NEW YORK (23 October 2017) – The tragic reality of famine around the world has revealed that many States are failing to uphold their legal responsibilities, the UN Special Rapporteur on the right to food, Hilal Elver, told the UN General Assembly in New York today.
She also called for an urgent shift in thinking away from crisis reactions and toward famine prevention.
“Contrary to popular belief, casualties resulting directly from combat usually make up only a small proportion of deaths in conflict zones, with most individuals in fact perishing from hunger and disease,” Ms. Elver said in her annual report to the General Assembly.
The Special Rapporteur said that this year the world has faced the largest humanitarian crisis since the creation of the United Nations. Around 20 million people have faced famine and “devastating” starvation in crises in north-east Nigeria, Somalia, South Sudan, Syria and Yemen, all of which had arisen from conflict.
Another estimated 70 million people in 45 countries currently require emergency food assistance, an increase of 40 per cent from 2015, she said, also highlighting the serious starvation and severe right to food violations currently affecting the Rohingya people.
Ms. Elver hailed the “essential” work of the international humanitarian system in getting food to conflict victims and lowering death tolls.
But she said States and other parties involved in conflicts needed to recognize their own duty to act, and above all, avoid using hunger as a weapon of war. The right to food is an unconditional human right and legal entitlement for all people, not a discretionary option, she stressed.
“The human right to adequate food is a core right, indispensable for the enjoyment of all other human rights,” Ms Elver stated. “Freedom from hunger is accepted as part of customary international law, rendering it binding on all States.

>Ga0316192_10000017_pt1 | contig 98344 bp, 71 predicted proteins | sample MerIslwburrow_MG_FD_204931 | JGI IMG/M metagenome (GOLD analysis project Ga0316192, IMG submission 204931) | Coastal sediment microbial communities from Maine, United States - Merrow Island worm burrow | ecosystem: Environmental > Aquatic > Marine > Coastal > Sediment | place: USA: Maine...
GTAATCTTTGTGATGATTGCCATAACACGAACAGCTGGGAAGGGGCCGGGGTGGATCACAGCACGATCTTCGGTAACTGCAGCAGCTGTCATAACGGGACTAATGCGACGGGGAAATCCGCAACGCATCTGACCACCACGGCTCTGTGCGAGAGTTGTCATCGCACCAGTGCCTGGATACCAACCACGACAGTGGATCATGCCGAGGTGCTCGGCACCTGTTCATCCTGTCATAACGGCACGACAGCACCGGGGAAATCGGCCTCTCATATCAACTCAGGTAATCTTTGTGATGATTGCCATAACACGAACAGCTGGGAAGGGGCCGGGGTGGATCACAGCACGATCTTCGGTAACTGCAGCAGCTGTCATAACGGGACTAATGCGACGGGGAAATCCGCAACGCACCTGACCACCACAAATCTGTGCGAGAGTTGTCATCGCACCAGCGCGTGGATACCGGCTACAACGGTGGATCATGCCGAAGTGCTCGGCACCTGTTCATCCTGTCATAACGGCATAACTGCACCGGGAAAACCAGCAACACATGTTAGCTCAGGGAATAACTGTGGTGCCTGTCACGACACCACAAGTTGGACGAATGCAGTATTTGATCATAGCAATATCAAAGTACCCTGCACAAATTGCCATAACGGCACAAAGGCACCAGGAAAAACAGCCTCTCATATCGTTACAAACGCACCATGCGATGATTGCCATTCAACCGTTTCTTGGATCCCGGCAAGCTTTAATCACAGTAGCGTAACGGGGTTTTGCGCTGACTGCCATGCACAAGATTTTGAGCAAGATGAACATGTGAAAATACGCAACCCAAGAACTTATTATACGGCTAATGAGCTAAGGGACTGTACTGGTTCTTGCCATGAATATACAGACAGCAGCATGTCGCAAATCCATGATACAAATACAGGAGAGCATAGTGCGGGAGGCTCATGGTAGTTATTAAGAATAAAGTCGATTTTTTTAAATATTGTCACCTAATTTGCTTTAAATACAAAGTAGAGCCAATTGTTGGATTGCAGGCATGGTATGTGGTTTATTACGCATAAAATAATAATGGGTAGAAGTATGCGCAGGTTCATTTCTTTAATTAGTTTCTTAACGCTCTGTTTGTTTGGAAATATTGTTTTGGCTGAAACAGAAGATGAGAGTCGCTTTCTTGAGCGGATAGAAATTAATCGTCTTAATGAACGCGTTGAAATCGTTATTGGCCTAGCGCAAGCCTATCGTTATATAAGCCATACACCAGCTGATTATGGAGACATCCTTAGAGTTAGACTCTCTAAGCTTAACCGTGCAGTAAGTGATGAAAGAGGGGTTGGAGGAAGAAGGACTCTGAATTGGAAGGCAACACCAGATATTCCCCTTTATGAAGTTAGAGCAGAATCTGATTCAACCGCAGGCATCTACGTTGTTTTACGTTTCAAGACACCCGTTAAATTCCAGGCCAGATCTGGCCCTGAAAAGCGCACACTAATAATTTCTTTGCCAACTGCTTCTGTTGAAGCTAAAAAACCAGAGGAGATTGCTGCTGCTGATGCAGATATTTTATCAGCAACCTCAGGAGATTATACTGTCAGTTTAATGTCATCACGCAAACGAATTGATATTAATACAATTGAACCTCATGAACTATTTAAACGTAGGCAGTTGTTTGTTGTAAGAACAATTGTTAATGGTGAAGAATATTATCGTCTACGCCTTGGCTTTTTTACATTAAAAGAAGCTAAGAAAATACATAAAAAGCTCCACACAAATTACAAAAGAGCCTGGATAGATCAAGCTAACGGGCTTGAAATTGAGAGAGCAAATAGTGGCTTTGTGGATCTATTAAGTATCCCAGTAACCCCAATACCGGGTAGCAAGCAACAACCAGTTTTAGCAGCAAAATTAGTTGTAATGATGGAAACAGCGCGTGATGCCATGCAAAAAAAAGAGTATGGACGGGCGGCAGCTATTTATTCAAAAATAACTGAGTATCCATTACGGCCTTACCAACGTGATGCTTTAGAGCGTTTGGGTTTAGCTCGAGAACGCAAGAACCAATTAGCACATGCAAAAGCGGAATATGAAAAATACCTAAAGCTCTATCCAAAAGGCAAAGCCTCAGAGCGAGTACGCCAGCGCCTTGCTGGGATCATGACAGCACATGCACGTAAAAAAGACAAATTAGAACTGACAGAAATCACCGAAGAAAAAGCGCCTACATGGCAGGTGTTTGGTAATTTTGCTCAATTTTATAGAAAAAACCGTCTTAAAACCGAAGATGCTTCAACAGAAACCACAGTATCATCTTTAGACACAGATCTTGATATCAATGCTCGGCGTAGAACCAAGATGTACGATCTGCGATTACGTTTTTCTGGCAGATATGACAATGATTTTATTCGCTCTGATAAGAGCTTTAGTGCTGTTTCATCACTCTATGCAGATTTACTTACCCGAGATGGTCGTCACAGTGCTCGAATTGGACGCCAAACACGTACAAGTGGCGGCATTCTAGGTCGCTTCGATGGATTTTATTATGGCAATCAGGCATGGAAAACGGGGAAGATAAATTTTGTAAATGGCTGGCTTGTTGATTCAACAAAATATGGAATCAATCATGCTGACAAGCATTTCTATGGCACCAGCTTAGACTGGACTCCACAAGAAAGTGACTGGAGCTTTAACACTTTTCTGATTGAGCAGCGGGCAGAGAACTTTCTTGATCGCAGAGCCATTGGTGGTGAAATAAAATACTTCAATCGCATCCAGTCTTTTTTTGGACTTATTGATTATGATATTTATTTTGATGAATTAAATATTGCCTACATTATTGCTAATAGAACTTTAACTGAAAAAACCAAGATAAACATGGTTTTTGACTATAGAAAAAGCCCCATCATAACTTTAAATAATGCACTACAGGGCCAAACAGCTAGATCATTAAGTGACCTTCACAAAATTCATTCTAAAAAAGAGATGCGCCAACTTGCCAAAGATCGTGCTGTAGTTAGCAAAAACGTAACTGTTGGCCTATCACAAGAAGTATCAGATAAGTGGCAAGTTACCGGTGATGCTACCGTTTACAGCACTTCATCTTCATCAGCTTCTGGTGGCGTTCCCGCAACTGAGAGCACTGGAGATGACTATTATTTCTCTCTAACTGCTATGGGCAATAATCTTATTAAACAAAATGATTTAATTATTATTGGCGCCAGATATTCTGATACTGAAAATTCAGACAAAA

“It is crucial that the international community understands that it is an international crime to intentionally block access to food, food aid, and to destroy production of food. Such acts as crimes against humanity, or war crimes.”
She added that the most serious cases should be referred to the International Criminal Court for investigation and possible prosecution.
“If the international community is serious about the imperative character of the right to food and the eradication of food insecurity in times of war and peace, steps must be taken to encourage the implementation of existing standards and to codify international law principles applicable to the right to food,” the expert said.
The Special Rapporteur urged all governments to focus on long-term policies to break the vicious cycle of recurring famines.
“Human rights violations, war crimes, repression and gross forms of inequality are conditions that frequently give rise to famine,” she said. “The attention and commitment of the international community must, as a matter of the highest priority, be directed toward eliminating the root causes of famine, and not limited to ad hoc responses to the agonizing symptoms of the latest food emergency.”
Ms. Hilal Elver (Turkey) was appointed Special Rapporteur on the right to food by the Human Rights Council in 2014. She is a Research Professor, and global distinguished fellow at the University of California, Law School Resnick Food Law and Policy Center. She has a law degree, a Ph.D. from the University of Ankara Law School, and SJD from the UCLA Law School. She started her teaching career at the University of Ankara Faculty of Law.
The Special Rapporteurs are part of what is known as the Special Procedures of the Human Rights Council. Special Procedures, the largest body of independent experts in the UN Human Rights system, is the general name of the Council’s independent fact-finding and monitoring mechanisms. Special Procedures mandate-holders are independent human rights experts appointed by the Human Rights Council to address either specific country situations or thematic issues in all parts of the world. They are not UN staff and are independent from any government or organization. They serve in their individual capacity and do not receive a salary for their work.
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